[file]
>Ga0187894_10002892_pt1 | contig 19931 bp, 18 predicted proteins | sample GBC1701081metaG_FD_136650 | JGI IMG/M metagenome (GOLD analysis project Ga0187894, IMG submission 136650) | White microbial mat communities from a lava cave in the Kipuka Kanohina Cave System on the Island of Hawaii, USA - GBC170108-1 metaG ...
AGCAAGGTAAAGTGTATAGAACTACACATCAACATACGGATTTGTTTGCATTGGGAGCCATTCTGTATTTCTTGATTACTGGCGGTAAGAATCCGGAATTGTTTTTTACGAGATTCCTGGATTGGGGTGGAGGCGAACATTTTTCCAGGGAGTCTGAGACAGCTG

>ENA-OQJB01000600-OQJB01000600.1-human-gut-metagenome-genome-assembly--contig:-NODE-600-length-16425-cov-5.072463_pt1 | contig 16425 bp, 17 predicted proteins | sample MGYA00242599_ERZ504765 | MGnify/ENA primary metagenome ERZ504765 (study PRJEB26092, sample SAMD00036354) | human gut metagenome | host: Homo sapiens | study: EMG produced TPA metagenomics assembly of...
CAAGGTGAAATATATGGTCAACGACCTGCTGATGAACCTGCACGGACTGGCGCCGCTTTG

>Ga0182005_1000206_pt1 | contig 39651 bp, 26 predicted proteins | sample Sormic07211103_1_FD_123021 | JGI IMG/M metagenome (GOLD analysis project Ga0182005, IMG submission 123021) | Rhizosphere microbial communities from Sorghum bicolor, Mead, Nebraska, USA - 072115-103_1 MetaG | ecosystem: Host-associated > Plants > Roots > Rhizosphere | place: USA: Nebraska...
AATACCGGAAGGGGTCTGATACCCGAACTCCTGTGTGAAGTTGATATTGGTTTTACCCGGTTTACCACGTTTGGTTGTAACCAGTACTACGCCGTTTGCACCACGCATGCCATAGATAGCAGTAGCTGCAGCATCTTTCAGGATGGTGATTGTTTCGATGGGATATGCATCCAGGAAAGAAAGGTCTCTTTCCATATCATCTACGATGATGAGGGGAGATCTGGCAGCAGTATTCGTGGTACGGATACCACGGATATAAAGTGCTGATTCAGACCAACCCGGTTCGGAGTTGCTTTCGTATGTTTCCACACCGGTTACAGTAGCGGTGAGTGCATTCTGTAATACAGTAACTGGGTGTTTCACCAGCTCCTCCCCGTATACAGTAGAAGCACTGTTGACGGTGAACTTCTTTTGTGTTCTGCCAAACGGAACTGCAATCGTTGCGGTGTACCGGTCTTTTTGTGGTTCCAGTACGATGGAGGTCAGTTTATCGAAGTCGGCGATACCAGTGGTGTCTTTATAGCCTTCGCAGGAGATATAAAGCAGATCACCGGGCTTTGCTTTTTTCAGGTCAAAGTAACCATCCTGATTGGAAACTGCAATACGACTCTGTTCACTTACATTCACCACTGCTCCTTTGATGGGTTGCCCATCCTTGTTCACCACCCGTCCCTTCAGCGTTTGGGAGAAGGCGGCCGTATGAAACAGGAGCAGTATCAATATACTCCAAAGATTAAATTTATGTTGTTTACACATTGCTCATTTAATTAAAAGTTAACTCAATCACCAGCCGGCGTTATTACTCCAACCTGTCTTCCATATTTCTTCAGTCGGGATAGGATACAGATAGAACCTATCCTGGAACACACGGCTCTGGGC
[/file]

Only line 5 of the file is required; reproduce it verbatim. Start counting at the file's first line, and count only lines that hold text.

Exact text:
>Ga0182005_1000206_pt1 | contig 39651 bp, 26 predicted proteins | sample Sormic07211103_1_FD_123021 | JGI IMG/M metagenome (GOLD analysis project Ga0182005, IMG submission 123021) | Rhizosphere microbial communities from Sorghum bicolor, Mead, Nebraska, USA - 072115-103_1 MetaG | ecosystem: Host-associated > Plants > Roots > Rhizosphere | place: USA: Nebraska...